Cagers are crazy—we all know it. You could paint your bike yellow and glue giant bird feathers and disco balls to it, and they still wouldn’t see you. If you want to survive to ride another day, you must ride smart and stay on top of your game. And because you spend about a third of your life on your bed, you have to sleep smart too. The connection between sleep deprivation and motorcycle accidents is clear. Avoid hitting the pavement just by hitting your mattress. Here are a few ways you’ll ride better after some quality sleep.
1. Handle Your Bike Better
Studies have concluded that a night of good sleep greatly improves motor control—which can drastically impact your ability to handle your bike. It is important though, that you sleep well.
To reap the benefits that sleep creates for your motor control, you must enter stage 2 non-rapid eye movement (NREM) sleep, a deep sleep stage. As you are well aware, controlling a street bike that’s anywhere from 600 to 1,000 pounds takes some serious guts, and even more coordination, so quality sleep can’t be overlooked.
2. Make Decisions Quicker
Is it smart to drink right before getting on your motorcycle? Probably not. But when you miss a night of sleep, “your ability to do critical thinking takes a massive hit—just as with alcohol, you’re knocking out the frontal-cortex functions,” according to associate professor of psychiatry Robert Stickgold, a cognitive neuroscientist who specializes in sleep research. When that semi suddenly decides to start merging into you, that quick decision-making ability becomes a life-and-death matter.
3. Ride Longer
You don’t have time to be sick—good riding weather won’t wait. But a lack of sleep can cause some serious health issues. High blood pressure, obesity and even diabetes have been directly linked to sleep deprivation. “Sleep regulates so many critical functions in the body, like hormones, metabolism and organ function, that the connection is clear—if you want to enjoy a healthy life, getting the recommended seven to nine hours of sleep a night is a step in the right direction,” says health and wellness consultant Sarah Brown with Sleep Train.
4. Move Faster
According to studies, sleep deprivation can have a very significant effect on performance and reaction time. It is true for athletes and especially for motorcyclists.
Any experienced driver will testify to how quickly you must be able to react on the road—when a motorist starts to move into your lane, when a car in front of you brakes unexpectedly or when an animal suddenly decides to cross the road in your direct path. Reaction time is critical. Getting the right amount of sleep at night assures you that you’ll be able to react quickly.
5. Learn the Ropes Quicker
Sleep is a crucial way to consolidate memories from the previous day. If you are just newly learning how to handle your bike, “sleeping on it” is the best thing you can do to cement that knowledge in your brain!
Scientists have noted that during slow wave sleep, the brain appears to replay all the information and skills it has learned, and place them into long-term storage. This means that if you want to learn quickly, getting good sleep is the best way to do it.
Everyone knows riding a motorcycle can be dangerous—it’s part of the thrill, right? But if you want to live to ride another day, it is clear that getting good sleep is one of the best things you can do. So how do you achieve the recommended seven to nine hours a night?
How to Get the Recommended Amount of Sleep: Pro Tips from an Expert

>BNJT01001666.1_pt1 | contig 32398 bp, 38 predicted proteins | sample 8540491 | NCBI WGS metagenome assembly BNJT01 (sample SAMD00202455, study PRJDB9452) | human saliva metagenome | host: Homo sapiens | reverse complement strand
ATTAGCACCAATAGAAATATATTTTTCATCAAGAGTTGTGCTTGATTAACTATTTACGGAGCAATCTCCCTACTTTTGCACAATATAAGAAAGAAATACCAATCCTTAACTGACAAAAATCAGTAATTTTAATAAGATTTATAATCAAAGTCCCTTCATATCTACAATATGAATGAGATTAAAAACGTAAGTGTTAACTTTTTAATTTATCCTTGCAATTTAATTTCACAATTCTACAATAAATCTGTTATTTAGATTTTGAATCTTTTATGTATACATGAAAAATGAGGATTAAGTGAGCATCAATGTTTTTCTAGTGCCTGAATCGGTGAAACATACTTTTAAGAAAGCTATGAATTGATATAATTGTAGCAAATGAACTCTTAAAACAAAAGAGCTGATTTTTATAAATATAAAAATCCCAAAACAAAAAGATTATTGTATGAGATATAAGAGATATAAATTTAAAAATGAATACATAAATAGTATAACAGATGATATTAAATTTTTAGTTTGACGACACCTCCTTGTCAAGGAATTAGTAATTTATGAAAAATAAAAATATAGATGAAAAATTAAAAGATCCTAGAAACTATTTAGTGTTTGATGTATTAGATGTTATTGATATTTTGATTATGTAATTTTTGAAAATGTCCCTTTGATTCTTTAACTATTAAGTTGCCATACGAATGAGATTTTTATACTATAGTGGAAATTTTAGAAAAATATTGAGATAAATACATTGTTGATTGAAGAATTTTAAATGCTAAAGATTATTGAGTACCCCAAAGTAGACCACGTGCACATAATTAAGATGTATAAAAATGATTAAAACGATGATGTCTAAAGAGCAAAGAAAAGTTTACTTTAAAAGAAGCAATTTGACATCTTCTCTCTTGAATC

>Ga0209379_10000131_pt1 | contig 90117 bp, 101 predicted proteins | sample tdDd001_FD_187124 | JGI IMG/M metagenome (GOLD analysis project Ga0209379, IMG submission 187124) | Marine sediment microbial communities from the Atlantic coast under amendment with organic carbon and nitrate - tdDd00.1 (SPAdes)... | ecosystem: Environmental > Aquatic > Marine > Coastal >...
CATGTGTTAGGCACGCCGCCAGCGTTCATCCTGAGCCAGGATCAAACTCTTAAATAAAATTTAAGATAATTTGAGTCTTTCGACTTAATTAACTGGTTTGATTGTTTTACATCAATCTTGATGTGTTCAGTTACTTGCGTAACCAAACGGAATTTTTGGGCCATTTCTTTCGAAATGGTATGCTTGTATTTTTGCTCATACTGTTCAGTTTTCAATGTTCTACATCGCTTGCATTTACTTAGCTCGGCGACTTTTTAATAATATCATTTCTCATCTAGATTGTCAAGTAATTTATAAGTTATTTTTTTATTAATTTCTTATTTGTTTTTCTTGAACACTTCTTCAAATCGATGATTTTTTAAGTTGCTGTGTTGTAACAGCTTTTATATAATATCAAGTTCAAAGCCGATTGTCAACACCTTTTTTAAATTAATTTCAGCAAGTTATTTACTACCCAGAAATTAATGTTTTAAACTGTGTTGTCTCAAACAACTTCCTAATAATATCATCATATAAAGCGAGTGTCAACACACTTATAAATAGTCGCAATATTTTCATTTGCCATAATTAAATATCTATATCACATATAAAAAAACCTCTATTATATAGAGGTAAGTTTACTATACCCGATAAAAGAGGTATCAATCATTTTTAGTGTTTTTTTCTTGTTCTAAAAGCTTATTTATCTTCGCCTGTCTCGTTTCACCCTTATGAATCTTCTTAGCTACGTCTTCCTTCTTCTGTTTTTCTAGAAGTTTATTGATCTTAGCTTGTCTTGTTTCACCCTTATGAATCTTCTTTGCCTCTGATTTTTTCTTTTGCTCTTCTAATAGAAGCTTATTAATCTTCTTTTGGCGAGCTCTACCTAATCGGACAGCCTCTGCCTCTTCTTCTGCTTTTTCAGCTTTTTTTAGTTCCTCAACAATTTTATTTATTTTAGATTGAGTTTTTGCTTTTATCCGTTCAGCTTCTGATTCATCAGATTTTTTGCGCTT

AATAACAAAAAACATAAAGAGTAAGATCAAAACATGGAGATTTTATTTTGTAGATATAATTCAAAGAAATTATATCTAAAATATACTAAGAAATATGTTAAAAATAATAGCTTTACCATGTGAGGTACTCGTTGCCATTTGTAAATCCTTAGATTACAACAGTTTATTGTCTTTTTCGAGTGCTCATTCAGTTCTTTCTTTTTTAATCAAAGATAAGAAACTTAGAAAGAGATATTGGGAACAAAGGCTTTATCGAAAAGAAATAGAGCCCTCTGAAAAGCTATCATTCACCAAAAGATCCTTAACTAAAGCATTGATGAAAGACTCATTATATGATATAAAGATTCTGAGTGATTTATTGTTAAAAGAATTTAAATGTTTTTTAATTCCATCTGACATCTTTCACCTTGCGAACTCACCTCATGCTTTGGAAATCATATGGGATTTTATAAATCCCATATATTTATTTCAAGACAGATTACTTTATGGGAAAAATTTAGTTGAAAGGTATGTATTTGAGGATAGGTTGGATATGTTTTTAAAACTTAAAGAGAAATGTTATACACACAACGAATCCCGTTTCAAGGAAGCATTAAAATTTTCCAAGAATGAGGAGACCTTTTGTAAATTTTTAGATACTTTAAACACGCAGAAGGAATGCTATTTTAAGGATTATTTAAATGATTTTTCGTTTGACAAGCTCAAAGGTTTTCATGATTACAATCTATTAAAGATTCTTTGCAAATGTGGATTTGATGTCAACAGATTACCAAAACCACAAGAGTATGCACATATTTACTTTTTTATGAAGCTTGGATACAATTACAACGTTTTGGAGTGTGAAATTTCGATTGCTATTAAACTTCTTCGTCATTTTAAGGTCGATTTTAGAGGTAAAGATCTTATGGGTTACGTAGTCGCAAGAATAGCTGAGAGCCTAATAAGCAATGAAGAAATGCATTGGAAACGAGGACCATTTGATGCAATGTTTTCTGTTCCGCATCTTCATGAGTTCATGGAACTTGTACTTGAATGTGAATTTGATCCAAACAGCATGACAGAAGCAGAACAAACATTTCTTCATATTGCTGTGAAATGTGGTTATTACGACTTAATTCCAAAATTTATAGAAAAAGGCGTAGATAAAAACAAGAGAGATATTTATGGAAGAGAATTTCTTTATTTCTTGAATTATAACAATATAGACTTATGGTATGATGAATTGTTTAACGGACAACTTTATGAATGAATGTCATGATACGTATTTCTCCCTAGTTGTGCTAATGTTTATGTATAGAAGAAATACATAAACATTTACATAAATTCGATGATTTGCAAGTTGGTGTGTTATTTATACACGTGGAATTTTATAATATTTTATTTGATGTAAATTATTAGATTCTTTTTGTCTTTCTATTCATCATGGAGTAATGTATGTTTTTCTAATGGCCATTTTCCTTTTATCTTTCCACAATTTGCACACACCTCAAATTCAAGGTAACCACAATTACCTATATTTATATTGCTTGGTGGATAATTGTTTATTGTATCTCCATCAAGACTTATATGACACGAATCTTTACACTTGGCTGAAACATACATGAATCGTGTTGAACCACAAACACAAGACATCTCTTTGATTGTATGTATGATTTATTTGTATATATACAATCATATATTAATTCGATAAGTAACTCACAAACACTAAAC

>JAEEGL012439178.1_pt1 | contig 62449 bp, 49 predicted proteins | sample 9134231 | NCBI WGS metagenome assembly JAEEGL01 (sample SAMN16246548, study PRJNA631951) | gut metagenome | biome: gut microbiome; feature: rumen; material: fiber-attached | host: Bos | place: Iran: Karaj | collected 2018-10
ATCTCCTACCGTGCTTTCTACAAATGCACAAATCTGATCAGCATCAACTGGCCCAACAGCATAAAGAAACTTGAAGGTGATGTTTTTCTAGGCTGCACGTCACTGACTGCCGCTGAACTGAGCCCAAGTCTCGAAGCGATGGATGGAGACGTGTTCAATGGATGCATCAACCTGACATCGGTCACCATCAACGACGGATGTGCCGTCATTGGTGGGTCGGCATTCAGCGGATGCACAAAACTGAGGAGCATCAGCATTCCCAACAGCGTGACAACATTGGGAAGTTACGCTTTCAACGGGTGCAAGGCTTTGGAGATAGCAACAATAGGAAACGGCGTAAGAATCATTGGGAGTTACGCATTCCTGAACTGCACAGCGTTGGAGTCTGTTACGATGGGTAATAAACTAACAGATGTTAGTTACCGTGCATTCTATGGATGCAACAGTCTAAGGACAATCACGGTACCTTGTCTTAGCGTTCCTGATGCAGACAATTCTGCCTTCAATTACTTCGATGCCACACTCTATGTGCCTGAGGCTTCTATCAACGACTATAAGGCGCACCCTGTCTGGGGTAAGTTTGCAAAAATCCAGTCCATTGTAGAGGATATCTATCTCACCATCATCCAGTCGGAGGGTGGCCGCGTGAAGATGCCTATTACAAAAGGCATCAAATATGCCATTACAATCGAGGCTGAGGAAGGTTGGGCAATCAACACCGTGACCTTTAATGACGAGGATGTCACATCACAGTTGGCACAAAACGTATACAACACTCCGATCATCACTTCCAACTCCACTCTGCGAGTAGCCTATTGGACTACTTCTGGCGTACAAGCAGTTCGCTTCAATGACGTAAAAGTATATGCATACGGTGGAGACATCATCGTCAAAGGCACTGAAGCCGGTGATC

- A consistent bedtime routine is the number one way to make sure you get good sleep. You may like to fly through life by the seat of your pants, but winding down slowly at night, following the same steps every time, will prepare your body for a deep sleep.
- Avoid using any electronic devices right before bed. That blue light emanating from them will throw off your sleep/wake cycle and make it more difficult to fall asleep when you want to.
- If you wake easily to outside noises, consider playing white noise while you sleep, or even running a fan, which is essentially the same thing. As you already know, sounds like the humming of your bike will drown out any outside noise.
- Only drink alcohol with dinner. You may like to party hard, but try not to do it the night before a big ride. When you drink a lot right before you go to bed, you might fall asleep quickly, but you are more likely to have disrupted sleep that is far less restorative.
- Everyone knows caffeine will keep you awake. But when do you stop for the day so that you can go to sleep? Most experts suggest you stop consuming caffeine in the early afternoon, or approximately eight hours before you want to sleep.
- Make sure your mattress is decent. You should love your bed as much as you love your bike. If you wake up in pain in the morning, or throughout the night, chances are your bed is at fault. Most experts suggest replacing your mattress every eight to ten years.
It’s clear if you’re a smart rider, you value your sleep. You’re controlling thousands of pounds of metal, going at high speeds or through small towns—you need to stay at the top of your game. Your motor coordination, critical thinking, overall health, ability to react and learning curve are all sharpened and made better by getting the sleep you need.
Hopefully with the help of these pro tips, you’ll have many, many years of riding ahead of you.
About Hilary Thompson
Hilary Thompson is a health and wellness consultant and journalist based in Utah. Her years of expertise in the field have led her to write for websites like Today and SafeWise, and she's been featured in publications like Reader's Digest and Best Life. A former insomniac, she specializes in senior health, family health and sleep disorders. The wife of a weekend rider, she also takes a special interest in motorcycle safety.